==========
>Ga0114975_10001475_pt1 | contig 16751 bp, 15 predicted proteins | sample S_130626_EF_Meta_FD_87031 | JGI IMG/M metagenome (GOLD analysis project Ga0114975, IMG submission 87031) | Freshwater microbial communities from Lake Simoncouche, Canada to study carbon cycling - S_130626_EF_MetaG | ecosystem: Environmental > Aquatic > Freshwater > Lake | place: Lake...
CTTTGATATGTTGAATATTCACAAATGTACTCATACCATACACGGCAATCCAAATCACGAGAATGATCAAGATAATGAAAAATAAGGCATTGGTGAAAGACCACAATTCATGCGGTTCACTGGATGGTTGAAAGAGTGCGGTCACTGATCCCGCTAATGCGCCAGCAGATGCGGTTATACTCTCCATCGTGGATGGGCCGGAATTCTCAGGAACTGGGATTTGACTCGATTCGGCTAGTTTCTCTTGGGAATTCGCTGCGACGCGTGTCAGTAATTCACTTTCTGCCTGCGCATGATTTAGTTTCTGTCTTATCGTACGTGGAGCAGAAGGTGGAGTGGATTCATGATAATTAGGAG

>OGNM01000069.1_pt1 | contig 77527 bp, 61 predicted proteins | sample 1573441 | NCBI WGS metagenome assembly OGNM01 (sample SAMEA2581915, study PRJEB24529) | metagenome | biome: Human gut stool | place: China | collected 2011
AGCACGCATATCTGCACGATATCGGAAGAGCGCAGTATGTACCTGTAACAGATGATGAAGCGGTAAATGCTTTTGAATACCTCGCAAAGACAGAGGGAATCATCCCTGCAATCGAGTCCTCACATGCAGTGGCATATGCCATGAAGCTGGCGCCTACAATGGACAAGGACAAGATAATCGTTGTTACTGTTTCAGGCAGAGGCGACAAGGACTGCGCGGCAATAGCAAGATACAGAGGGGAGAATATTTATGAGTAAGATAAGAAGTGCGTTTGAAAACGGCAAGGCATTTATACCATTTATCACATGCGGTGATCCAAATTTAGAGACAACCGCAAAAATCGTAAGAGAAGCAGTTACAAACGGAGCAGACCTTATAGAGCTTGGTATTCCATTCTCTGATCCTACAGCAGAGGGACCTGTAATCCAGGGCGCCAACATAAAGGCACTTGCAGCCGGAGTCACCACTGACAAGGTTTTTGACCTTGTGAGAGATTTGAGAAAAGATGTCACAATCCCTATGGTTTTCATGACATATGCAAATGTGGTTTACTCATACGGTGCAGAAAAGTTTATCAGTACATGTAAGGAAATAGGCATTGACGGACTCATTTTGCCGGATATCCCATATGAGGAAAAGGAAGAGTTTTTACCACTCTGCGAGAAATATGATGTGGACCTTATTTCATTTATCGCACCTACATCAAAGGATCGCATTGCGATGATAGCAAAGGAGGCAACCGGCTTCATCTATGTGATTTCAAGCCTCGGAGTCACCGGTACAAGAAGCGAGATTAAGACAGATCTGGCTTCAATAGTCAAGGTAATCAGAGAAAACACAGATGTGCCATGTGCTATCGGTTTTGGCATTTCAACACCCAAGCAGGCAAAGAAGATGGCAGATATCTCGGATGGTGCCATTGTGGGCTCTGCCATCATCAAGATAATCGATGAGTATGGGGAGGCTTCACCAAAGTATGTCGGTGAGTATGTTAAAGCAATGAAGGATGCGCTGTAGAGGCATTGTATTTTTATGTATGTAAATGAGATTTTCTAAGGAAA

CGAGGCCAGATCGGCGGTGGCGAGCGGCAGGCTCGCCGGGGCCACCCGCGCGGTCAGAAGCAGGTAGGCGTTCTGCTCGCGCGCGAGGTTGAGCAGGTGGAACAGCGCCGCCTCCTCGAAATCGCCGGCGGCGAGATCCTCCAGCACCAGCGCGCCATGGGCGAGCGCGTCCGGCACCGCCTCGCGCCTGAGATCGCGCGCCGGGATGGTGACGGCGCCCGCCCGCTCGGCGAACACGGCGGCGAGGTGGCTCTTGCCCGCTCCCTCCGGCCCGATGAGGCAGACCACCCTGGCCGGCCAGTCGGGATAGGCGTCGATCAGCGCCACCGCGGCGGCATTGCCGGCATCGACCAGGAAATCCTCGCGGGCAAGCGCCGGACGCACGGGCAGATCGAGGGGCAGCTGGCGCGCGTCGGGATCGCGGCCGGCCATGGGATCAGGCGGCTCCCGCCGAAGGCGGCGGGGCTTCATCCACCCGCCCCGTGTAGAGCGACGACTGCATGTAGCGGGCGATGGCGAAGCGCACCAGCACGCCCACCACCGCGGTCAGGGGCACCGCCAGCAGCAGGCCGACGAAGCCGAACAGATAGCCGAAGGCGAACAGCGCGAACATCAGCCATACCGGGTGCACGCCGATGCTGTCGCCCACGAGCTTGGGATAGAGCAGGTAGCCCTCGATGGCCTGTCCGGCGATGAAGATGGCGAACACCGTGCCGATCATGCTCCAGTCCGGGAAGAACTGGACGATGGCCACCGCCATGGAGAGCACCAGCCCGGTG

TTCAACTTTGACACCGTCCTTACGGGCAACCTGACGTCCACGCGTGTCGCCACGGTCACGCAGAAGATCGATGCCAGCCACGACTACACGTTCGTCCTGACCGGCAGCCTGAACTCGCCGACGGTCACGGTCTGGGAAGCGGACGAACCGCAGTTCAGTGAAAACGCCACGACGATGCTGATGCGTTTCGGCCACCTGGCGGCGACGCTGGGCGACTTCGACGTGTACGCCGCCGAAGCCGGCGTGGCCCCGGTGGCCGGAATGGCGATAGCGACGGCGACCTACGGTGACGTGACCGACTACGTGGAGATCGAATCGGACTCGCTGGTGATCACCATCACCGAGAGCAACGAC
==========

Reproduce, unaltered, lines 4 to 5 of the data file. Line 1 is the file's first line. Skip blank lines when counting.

AGCACGCATATCTGCACGATATCGGAAGAGCGCAGTATGTACCTGTAACAGATGATGAAGCGGTAAATGCTTTTGAATACCTCGCAAAGACAGAGGGAATCATCCCTGCAATCGAGTCCTCACATGCAGTGGCATATGCCATGAAGCTGGCGCCTACAATGGACAAGGACAAGATAATCGTTGTTACTGTTTCAGGCAGAGGCGACAAGGACTGCGCGGCAATAGCAAGATACAGAGGGGAGAATATTTATGAGTAAGATAAGAAGTGCGTTTGAAAACGGCAAGGCATTTATACCATTTATCACATGCGGTGATCCAAATTTAGAGACAACCGCAAAAATCGTAAGAGAAGCAGTTACAAACGGAGCAGACCTTATAGAGCTTGGTATTCCATTCTCTGATCCTACAGCAGAGGGACCTGTAATCCAGGGCGCCAACATAAAGGCACTTGCAGCCGGAGTCACCACTGACAAGGTTTTTGACCTTGTGAGAGATTTGAGAAAAGATGTCACAATCCCTATGGTTTTCATGACATATGCAAATGTGGTTTACTCATACGGTGCAGAAAAGTTTATCAGTACATGTAAGGAAATAGGCATTGACGGACTCATTTTGCCGGATATCCCATATGAGGAAAAGGAAGAGTTTTTACCACTCTGCGAGAAATATGATGTGGACCTTATTTCATTTATCGCACCTACATCAAAGGATCGCATTGCGATGATAGCAAAGGAGGCAACCGGCTTCATCTATGTGATTTCAAGCCTCGGAGTCACCGGTACAAGAAGCGAGATTAAGACAGATCTGGCTTCAATAGTCAAGGTAATCAGAGAAAACACAGATGTGCCATGTGCTATCGGTTTTGGCATTTCAACACCCAAGCAGGCAAAGAAGATGGCAGATATCTCGGATGGTGCCATTGTGGGCTCTGCCATCATCAAGATAATCGATGAGTATGGGGAGGCTTCACCAAAGTATGTCGGTGAGTATGTTAAAGCAATGAAGGATGCGCTGTAGAGGCATTGTATTTTTATGTATGTAAATGAGATTTTCTAAGGAAA

CGAGGCCAGATCGGCGGTGGCGAGCGGCAGGCTCGCCGGGGCCACCCGCGCGGTCAGAAGCAGGTAGGCGTTCTGCTCGCGCGCGAGGTTGAGCAGGTGGAACAGCGCCGCCTCCTCGAAATCGCCGGCGGCGAGATCCTCCAGCACCAGCGCGCCATGGGCGAGCGCGTCCGGCACCGCCTCGCGCCTGAGATCGCGCGCCGGGATGGTGACGGCGCCCGCCCGCTCGGCGAACACGGCGGCGAGGTGGCTCTTGCCCGCTCCCTCCGGCCCGATGAGGCAGACCACCCTGGCCGGCCAGTCGGGATAGGCGTCGATCAGCGCCACCGCGGCGGCATTGCCGGCATCGACCAGGAAATCCTCGCGGGCAAGCGCCGGACGCACGGGCAGATCGAGGGGCAGCTGGCGCGCGTCGGGATCGCGGCCGGCCATGGGATCAGGCGGCTCCCGCCGAAGGCGGCGGGGCTTCATCCACCCGCCCCGTGTAGAGCGACGACTGCATGTAGCGGGCGATGGCGAAGCGCACCAGCACGCCCACCACCGCGGTCAGGGGCACCGCCAGCAGCAGGCCGACGAAGCCGAACAGATAGCCGAAGGCGAACAGCGCGAACATCAGCCATACCGGGTGCACGCCGATGCTGTCGCCCACGAGCTTGGGATAGAGCAGGTAGCCCTCGATGGCCTGTCCGGCGATGAAGATGGCGAACACCGTGCCGATCATGCTCCAGTCCGGGAAGAACTGGACGATGGCCACCGCCATGGAGAGCACCAGCCCGGTG